June 18th, 2014 | No Comments | Posted in Annual Giving, Fundraising

The wider adoption of monthly giving (also known as regular or sustained giving) in the U.S. could itself transform philanthropy.”
Dr. Adrian Sargeant

Nonprofit monthly giving is awesome.  It results in increased donor retention and loyalty.  Your monthly donors are strongly predisposed to bequest giving.  And oooh la la, your monthly giving program results in reliable income for you.  You can plan!

I’ve been preaching the benefits of monthly giving programs for small shop fundraisers for years.

But here’s the drawback:  if your organization is still in acquisition mode, instead of all-out gratitude mode, your program can end up being one big flop.  As Joe Garecht notes in his post,Why Monthly Giving Matters for Every Non-Profit, “Stopping a monthly giving relationship takes a proactive step from the donor, one they are unlikely to take unless they really mean to stop their support for a particular non-profit.”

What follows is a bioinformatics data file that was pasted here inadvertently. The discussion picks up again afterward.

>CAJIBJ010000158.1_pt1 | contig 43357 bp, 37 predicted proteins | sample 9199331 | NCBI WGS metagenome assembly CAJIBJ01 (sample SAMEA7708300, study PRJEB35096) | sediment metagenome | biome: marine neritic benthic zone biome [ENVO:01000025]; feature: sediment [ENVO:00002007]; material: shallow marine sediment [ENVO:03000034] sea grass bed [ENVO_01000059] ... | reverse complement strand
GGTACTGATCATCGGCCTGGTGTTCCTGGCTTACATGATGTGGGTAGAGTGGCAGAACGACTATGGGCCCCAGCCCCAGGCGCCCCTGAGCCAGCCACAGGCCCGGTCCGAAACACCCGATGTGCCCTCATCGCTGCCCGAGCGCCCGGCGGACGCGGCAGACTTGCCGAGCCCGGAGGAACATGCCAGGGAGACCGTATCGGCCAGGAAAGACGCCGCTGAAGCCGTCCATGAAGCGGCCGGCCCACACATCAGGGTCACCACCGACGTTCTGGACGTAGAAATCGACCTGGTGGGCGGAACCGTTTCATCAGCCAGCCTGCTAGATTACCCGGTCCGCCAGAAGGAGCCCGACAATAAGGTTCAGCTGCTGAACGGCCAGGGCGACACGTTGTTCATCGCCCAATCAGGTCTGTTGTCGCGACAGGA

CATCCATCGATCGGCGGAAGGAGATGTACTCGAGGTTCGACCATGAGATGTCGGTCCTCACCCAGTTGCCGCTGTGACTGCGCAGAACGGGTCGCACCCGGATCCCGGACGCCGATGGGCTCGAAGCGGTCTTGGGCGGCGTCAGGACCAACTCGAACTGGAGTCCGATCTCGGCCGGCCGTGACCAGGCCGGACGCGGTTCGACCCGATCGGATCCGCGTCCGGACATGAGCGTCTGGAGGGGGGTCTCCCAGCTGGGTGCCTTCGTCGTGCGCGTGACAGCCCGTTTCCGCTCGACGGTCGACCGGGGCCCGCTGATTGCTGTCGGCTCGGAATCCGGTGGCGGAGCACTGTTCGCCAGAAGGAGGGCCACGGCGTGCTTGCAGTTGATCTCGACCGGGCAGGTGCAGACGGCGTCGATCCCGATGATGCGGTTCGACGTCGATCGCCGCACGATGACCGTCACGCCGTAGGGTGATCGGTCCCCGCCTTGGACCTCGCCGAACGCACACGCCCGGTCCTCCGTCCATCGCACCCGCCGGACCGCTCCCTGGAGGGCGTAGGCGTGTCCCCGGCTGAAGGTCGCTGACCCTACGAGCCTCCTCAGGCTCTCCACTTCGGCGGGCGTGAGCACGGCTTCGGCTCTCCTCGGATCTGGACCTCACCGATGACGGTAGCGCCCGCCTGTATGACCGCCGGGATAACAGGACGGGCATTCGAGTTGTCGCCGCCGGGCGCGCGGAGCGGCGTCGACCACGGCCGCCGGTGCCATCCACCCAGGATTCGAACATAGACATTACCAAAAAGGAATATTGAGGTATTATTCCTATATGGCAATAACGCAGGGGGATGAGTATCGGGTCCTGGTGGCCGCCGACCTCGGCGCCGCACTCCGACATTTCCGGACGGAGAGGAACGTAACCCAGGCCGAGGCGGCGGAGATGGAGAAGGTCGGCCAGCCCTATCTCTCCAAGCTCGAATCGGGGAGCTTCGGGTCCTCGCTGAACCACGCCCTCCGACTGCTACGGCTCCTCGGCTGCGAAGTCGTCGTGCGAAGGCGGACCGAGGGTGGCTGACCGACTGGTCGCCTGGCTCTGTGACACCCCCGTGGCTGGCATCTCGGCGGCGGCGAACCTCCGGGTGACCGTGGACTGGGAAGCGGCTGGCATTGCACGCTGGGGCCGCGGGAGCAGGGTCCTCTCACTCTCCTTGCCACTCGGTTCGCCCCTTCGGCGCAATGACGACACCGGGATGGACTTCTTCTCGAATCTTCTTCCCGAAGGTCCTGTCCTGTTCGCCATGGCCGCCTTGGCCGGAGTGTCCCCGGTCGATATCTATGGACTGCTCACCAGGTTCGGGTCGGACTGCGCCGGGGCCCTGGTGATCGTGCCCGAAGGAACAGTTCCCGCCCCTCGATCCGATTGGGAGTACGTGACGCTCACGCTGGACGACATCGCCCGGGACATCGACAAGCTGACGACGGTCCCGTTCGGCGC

Think about that for a moment:  when you don’t love your first time donor, your actions result in another all-to-common statistic.  Your donor doesn’t come back to make a second gift.

But when you don’t love your monthly donors — when you don’t report back to them regularly on the impact of their gift, when you don’t bother to reach out to them to shower them with gratitude, when you don’t let them know how very special they are…you could end up with something even worse.  Angry donors. 

AngryDonorWhat goes on in an organization’s back end to make  a loyal donor take the extra step of ending a long-standing relationship with an organization?

When my friend Corinne Marasco recently ended her monthly giving to an organization, she wrote to share with me her experiences:

“Here’s why I stopped giving:

1) No one seemed to know me or my donation history. As a monthly sustainer, I kept receiving e-mails with additional asks.